Orbital separation versus primary WD mass for all DWDs in the full mass range at the time of DWD formation. The contours represent the DWD population from a specific channel: channel I (dash-dotted line), channel II (solid line), channel III (dashed line) and channel IV (dotted line).

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thumbnail Fig. A.23

Orbital separation versus primary WD mass for all DWDs in the intermediate mass range at the time of DWD formation. The contours represent the DWD population from a specific channel: channel I (dash-dotte solid line), channel II (solid line) and channel III (dashed line). The contours of the DWD population from channel III according to StarTrack and channel IV according to all codes are not shown, as the birthrate from this channel is too low.

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thumbnail Fig. A.24

Secondary WD mass versus primary WD mass for all DWDs in the full mass range at the time of DWD formation. The contours represent the DWD population from a specific channel: channel I (dash-dotted solid line), channel II (solid line), channel III (dashed line) and channel IV (dotted line).

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thumbnail Fig. A.25

Secondary WD mass versus primary WD mass for all DWDs in the intermediate mass range at the time of DWD formation. The contours represent the DWD population from a specific channel: channel I (dash-dotted solid line), channel II (solid line) and channel III (dashed line). The contours of the DWD population from channel III according to StarTrack and channel IV according to all codes are not shown, as the birthrate from this channel is too low.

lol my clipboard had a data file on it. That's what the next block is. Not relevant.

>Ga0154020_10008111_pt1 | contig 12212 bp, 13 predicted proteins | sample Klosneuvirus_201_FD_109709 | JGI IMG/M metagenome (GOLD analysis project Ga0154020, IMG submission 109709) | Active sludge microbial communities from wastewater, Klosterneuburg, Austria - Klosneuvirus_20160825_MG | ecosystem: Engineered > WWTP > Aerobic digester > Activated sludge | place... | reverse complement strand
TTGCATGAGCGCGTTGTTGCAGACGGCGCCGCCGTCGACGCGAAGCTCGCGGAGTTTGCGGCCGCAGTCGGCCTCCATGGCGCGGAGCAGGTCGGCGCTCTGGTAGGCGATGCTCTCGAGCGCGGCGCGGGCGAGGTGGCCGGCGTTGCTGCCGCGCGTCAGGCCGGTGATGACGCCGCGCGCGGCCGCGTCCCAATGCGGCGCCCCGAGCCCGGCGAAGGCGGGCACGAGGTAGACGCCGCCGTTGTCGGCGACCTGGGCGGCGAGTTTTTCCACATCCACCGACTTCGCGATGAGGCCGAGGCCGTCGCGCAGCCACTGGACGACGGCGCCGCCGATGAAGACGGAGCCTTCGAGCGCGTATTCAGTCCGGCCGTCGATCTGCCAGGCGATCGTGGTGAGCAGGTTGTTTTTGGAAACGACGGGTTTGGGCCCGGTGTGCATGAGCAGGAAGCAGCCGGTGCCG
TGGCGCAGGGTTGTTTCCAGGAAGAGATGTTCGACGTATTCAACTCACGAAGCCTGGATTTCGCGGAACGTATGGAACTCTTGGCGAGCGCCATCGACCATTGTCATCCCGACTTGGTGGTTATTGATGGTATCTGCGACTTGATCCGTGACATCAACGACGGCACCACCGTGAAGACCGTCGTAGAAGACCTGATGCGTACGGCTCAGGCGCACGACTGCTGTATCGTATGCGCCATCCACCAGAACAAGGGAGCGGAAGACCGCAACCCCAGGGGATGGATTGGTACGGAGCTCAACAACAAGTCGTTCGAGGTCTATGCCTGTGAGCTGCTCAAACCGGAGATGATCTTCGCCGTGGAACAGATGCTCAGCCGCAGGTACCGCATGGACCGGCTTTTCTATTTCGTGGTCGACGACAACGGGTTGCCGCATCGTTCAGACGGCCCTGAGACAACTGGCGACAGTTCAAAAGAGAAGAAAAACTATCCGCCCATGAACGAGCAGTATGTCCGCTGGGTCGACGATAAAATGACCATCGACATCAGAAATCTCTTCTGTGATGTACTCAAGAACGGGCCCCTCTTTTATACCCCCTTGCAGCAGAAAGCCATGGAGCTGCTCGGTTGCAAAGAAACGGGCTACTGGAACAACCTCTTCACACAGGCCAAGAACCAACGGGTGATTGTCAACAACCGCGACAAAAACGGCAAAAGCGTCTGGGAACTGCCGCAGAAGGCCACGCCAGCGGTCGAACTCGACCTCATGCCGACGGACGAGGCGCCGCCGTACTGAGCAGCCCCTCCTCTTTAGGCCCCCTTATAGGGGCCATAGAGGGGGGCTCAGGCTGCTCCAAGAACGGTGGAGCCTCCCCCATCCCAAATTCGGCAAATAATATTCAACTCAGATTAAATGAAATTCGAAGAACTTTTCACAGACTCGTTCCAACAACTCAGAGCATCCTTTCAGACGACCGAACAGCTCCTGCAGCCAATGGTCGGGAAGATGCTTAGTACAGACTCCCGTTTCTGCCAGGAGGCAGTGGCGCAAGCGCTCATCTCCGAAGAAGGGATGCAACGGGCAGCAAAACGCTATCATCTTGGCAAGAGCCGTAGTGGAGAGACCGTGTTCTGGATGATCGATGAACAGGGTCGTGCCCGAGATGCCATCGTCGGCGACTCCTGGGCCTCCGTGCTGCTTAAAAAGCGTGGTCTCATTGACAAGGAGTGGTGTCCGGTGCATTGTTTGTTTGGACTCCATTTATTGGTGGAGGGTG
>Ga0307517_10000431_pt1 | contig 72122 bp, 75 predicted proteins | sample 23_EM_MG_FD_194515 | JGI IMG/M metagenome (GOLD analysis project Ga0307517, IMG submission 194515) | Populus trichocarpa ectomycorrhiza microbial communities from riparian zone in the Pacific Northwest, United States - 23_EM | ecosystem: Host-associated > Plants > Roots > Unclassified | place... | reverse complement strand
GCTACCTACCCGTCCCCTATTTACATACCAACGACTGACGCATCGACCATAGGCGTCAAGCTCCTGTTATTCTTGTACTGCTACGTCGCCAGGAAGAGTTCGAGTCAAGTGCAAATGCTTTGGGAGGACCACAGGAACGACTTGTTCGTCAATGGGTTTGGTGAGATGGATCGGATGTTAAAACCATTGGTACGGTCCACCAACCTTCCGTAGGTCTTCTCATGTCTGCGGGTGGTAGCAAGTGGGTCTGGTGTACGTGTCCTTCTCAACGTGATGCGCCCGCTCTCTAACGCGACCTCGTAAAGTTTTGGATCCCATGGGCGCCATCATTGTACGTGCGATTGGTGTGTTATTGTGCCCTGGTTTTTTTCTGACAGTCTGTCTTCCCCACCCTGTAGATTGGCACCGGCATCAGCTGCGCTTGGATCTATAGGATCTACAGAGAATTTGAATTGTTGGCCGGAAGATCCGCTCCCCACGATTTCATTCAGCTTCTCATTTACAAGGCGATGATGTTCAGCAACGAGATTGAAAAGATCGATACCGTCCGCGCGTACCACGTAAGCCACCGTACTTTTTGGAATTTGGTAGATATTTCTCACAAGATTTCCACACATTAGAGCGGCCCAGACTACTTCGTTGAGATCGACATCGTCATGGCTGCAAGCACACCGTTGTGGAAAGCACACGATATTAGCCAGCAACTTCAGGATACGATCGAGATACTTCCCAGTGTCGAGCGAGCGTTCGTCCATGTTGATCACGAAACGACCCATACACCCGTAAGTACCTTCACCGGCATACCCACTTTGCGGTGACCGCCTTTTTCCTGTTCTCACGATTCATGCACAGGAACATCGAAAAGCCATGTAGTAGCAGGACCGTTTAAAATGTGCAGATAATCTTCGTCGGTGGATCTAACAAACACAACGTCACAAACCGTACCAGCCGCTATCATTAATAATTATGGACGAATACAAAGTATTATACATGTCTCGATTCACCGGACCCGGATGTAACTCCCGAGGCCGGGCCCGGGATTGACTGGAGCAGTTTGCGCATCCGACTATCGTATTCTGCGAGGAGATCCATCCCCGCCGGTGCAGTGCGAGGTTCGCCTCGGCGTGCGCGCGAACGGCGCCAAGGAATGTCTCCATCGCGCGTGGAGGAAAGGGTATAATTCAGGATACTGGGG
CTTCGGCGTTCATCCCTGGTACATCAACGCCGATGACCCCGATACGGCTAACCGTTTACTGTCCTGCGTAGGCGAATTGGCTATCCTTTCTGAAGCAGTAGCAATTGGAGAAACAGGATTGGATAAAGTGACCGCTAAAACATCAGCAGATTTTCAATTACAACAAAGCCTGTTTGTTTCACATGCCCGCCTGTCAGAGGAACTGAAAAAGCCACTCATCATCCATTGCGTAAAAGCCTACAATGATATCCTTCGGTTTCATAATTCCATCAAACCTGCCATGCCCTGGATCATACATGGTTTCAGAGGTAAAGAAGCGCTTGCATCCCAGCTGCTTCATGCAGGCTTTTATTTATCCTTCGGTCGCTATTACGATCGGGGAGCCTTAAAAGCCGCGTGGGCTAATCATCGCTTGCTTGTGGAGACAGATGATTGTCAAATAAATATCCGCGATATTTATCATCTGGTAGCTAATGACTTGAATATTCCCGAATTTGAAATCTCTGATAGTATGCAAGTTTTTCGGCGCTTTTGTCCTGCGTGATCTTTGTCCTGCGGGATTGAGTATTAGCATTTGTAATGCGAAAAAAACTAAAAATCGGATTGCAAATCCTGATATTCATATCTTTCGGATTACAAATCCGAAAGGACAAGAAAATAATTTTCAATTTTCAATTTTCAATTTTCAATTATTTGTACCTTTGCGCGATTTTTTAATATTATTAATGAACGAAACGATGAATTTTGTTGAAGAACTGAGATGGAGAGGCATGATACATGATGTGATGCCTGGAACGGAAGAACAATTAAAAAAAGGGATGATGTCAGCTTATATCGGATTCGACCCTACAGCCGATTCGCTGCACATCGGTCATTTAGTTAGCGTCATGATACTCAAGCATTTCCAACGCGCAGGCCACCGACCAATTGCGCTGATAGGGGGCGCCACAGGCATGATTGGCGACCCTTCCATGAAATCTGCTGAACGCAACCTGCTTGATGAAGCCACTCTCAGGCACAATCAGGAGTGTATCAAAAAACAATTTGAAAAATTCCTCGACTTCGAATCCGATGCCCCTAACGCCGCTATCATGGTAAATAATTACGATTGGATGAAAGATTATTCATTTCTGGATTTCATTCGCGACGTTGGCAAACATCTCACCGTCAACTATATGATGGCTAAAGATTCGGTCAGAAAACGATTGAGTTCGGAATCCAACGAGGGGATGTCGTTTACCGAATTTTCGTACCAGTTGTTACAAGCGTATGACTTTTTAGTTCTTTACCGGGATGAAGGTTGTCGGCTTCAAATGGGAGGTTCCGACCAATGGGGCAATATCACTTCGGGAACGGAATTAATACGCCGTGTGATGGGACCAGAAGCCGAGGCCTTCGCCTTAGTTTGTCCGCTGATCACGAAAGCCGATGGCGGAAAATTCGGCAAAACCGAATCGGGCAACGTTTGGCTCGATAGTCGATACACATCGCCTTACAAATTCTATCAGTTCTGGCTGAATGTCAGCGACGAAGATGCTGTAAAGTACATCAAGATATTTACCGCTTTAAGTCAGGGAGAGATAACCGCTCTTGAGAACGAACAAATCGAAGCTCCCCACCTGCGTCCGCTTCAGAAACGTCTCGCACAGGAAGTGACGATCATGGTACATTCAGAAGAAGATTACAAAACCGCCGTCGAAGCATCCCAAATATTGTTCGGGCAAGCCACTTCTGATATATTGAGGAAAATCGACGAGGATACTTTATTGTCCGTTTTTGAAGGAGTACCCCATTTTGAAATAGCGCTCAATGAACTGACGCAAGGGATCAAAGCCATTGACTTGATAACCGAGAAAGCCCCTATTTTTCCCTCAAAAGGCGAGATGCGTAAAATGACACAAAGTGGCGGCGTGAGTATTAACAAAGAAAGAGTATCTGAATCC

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Appendix A.2.1: Channel I: detached evolution

Evolutionary path: channel I involves non-interacting binaries. An example of a system was given for channel 1 in Sect. A.1.1: a 5 M and 4 M star in a circular orbit of 104R. When the first WD is born, the orbit has increased to [1.8,1.8,1.8,1.8]     ×    104R. When the second WD is born, the orbit has increased even more to [4.9,5.0,4.9,4.9]     ×    104R with primary and secondary masses of [1.0,0.94,1.0,1.0] M and [0.87,0.86,0.87,0.87] M respectively.

Population: there is a good agreement between the codes on the separations and masses of non-interacting DWDs, initially and at DWD formation. In the full mass range, initial separations are azams ≈ (0.5 − 10)    ×    103R. The codes binary_c, SeBa, and StarTrack find non-interacting DWDs with WD masses between 0.5−1.4 M in wide orbits of adwd ≈ (0.1 − 5.4)    ×    104R. In the intermediate mass range, the initial separations are azams ≳ 1.5    ×    103R for binary_c, SeBa and StarTrack. Both WD masses are ≳0.75 M and orbits are wide with separations adwd ≈ (0.6 − 5.4)    ×    104R for binary_c, SeBa and StarTrack. For the Brussels code, the separations are slightly higher at azams ≳ 2.8    ×    103R and adwd ≈ (1.3 − 7.2)    ×    104R, and both WD masses extend to slightly lower values of ≳0.65 M. Small differences between the populations are due to different MiMf-relations and different prescriptions for single stars (e.g. stellar radii), as for SWDs from channel 1. The birthrates in channel I are very similar in the full mass range as well as in the intermediate mass range (Table A.1).

Appendix A.2.2: Channel II: CE + CE

Evolutionary path: the classical formation channel for close DWDs involves two CE-phases. First the primary star evolves into a WD via a phase of unstable mass transfer, i.e. via the evolutionary path described in Sects. A.1.2 and A.1.4 as channel 2 or 4 respectively. Subsequently the secondary initiates a CE-phase. It should be noted that for binary_c, SeBa and StarTrack this channel includes, systems that evolve through one CE-phase in which both stars lose their (hydrogen) envelope, the so-called double CE-phase described in Sect. 2 and in Eq. (6). Note that in the Brussels code, the double CE-phase is not considered.